So much could be said and reflected upon here, in our institutions and as individuals interpreting and judging one another. Last Sunday at Green Gulch I based a talk on this issue of “egologizing,” though I stopped short of using the term (new and wonderful though it is) and by some wisdom greater than my own ended up focused less on bashing our communal misuse of the Dharma and more on simply sharing my understanding of “no self” and authenticity: the way that being ourselves completely is what we mean by no self, that this self is precisely the object of the truth of no self. The audio of the talk is up here. (I mention too the other side, that authenticity [or Zen itself, in the words of RH Blyth] can just be an excuse to be rude – a sentiment that seemed to be on James Ford’s mind last week too.)
But the issue most on my mind tonight is from David Chadwick’s thoughts on the Fire Monks book. One of his points was this:
Some people don’t like the discrimination between the Tassajara heroes and the Tassajara others. I’d add that (not singling out the book here but the culture surrounding it) we should be careful of discrimination between Zen practitioners and others – as if the Zen folks had some edge they’d gained that made them superior. I know it’s said to be that way but I’ve never noticed it.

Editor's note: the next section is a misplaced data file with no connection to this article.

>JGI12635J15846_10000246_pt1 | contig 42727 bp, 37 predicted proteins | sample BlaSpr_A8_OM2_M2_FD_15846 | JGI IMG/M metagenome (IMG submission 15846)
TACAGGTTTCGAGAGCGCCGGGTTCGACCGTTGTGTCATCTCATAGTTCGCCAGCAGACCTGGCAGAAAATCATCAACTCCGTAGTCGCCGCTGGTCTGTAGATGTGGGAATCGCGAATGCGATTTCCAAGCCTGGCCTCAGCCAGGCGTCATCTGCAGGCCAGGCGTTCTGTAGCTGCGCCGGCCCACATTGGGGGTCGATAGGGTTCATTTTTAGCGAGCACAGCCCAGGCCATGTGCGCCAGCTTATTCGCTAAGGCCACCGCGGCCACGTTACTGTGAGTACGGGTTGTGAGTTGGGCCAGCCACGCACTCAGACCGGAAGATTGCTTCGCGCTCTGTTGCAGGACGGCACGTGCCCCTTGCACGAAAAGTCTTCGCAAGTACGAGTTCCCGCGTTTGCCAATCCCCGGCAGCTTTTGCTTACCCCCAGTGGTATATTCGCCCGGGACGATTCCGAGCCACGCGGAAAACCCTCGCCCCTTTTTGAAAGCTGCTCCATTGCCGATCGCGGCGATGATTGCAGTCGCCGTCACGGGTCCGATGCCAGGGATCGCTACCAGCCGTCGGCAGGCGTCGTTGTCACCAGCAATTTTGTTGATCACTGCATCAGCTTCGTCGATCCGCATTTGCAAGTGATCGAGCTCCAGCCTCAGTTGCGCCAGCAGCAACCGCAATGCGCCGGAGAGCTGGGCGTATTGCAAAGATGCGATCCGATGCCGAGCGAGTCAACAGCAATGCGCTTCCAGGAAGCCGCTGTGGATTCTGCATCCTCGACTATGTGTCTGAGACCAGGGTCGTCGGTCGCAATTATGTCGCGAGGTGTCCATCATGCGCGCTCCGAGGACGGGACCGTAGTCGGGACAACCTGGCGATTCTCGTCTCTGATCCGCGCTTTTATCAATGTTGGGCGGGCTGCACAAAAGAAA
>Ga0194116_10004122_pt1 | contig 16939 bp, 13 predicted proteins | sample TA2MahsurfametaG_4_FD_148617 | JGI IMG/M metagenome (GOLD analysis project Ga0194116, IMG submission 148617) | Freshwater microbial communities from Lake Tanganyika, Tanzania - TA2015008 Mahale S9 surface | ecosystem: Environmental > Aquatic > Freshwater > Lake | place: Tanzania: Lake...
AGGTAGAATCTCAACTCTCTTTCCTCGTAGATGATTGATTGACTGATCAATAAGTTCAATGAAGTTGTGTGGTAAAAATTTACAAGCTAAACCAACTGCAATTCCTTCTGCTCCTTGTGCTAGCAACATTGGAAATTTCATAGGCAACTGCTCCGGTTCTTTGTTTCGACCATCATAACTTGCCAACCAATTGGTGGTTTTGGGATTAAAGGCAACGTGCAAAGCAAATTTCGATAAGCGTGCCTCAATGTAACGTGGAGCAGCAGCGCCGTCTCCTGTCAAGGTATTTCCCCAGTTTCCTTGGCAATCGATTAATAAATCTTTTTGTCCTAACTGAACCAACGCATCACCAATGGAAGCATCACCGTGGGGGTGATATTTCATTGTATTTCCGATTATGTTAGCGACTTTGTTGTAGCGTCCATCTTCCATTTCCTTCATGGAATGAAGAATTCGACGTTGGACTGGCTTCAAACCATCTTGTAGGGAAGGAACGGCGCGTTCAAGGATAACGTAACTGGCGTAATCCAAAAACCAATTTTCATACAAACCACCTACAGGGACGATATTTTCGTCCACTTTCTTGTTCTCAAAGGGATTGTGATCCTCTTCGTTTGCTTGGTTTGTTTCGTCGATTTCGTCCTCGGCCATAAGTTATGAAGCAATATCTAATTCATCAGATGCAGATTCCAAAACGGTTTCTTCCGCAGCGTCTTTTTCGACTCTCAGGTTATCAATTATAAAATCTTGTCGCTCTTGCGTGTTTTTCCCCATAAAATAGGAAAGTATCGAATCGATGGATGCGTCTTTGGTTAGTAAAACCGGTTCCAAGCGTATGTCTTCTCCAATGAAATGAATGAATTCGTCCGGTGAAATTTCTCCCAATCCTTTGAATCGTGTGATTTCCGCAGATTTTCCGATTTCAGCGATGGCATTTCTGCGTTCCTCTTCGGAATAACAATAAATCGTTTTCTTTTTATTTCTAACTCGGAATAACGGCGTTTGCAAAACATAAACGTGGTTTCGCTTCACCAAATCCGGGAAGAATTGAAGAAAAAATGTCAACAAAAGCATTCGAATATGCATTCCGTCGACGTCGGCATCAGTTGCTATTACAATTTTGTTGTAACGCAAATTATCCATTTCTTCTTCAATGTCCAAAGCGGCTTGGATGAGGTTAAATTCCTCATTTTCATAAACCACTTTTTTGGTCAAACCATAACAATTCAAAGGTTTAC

Of course it’s David Chadwick, in his irreverent piety, who could say this so bluntly and perfectly. It’s interesting to me that for all of my Fire Monks whining I didn’t even notice this point, although it suffuses the book’s marketing as much as the heroes bit does, indeed underlies it. Somehow that assumption – that Zen makes superhuman heroes – is just so deeply ingrained in my consciousness that I don’t even notice when it’s affirmed.
After my talk last Sunday one of the first questions was from a disillusioned visitor who had spent a week at Green Gulch Farm and felt that we were all joyless automatons moving through the temple day under some sort of life-killing compulsion rather than any real inner freedom or even Way-seeking mind.
Yes, I’ve noticed that too. (I’ve also noticed some other things, something about these automatons that made me want to be like them, to get programmed how they were programmed, to have eyes like the kind of eyes they can have…)